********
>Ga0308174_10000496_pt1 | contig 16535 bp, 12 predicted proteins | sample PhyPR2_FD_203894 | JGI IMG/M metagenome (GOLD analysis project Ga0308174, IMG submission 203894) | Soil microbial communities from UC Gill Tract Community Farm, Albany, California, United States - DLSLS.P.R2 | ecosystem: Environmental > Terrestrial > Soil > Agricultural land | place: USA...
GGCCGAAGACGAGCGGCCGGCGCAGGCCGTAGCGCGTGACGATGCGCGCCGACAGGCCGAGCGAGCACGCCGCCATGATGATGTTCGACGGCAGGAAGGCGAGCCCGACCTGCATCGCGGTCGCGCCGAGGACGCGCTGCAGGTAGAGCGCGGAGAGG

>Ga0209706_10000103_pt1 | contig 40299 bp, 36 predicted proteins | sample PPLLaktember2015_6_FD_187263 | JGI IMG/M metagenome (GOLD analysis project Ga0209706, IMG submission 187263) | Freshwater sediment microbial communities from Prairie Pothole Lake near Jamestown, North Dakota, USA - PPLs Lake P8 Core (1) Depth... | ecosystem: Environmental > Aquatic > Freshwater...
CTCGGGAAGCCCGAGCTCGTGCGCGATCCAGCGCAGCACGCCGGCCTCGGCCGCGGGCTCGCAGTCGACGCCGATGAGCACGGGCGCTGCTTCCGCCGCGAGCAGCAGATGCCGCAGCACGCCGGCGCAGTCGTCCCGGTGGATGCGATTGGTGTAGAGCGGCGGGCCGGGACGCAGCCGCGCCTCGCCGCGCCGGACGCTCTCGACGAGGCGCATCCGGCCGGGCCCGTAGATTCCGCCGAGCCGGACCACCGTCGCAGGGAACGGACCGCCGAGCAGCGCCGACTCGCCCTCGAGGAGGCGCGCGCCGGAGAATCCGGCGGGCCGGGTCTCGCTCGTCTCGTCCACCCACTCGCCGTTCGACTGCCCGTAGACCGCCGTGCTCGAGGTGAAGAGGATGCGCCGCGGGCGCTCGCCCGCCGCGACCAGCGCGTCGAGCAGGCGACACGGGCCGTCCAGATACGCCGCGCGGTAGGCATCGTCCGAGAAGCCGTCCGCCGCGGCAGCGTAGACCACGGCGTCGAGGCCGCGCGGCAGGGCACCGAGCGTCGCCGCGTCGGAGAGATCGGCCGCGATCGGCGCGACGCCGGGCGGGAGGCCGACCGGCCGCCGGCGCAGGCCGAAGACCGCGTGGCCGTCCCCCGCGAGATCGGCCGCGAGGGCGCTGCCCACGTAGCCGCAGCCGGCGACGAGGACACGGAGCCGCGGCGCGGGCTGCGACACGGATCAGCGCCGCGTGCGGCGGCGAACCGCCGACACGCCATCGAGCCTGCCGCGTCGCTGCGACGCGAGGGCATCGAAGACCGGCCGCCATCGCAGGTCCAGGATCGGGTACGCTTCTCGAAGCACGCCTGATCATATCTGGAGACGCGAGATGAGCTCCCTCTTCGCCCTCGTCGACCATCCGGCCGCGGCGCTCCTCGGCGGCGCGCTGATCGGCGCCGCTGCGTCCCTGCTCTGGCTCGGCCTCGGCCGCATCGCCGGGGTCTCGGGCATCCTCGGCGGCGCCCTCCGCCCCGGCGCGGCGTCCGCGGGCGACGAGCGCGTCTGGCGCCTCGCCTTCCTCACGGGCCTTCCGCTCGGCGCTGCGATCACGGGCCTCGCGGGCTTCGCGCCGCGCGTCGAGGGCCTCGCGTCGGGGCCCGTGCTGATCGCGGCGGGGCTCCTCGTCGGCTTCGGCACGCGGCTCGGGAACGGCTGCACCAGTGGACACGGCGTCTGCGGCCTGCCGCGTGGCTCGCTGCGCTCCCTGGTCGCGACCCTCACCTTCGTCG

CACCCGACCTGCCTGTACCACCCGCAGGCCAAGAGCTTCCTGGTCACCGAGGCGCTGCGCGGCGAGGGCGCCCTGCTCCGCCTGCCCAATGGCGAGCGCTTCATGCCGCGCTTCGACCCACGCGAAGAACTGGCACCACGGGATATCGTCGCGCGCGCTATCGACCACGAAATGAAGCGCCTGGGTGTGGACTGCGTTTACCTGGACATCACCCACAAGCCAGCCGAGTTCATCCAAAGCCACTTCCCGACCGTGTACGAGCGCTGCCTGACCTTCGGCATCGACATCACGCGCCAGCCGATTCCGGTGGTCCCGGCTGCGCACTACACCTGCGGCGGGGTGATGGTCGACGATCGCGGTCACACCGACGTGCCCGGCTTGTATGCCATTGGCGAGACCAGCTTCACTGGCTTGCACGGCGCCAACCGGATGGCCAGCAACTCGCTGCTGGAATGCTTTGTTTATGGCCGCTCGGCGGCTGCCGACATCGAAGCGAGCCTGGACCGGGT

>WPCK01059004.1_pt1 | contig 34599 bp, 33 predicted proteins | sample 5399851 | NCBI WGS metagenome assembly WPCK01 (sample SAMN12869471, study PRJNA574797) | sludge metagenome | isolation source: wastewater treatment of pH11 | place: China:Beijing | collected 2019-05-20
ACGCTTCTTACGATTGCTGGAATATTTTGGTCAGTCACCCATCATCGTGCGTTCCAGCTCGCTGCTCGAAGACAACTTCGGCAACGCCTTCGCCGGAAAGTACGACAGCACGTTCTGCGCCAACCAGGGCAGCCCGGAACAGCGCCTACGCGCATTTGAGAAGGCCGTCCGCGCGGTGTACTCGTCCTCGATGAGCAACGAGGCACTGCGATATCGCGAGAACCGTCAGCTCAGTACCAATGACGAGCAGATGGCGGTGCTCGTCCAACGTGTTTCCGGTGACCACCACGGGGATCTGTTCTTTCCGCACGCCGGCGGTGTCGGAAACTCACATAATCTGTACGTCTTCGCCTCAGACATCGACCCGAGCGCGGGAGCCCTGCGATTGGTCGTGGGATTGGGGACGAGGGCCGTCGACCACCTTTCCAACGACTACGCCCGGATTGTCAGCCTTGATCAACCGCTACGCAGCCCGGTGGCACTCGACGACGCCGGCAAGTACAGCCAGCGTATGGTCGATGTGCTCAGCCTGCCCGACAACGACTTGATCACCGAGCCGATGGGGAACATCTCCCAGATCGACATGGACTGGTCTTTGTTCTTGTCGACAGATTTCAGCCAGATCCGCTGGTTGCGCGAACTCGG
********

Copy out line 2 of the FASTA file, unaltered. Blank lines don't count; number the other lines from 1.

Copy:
GGCCGAAGACGAGCGGCCGGCGCAGGCCGTAGCGCGTGACGATGCGCGCCGACAGGCCGAGCGAGCACGCCGCCATGATGATGTTCGACGGCAGGAAGGCGAGCCCGACCTGCATCGCGGTCGCGCCGAGGACGCGCTGCAGGTAGAGCGCGGAGAGG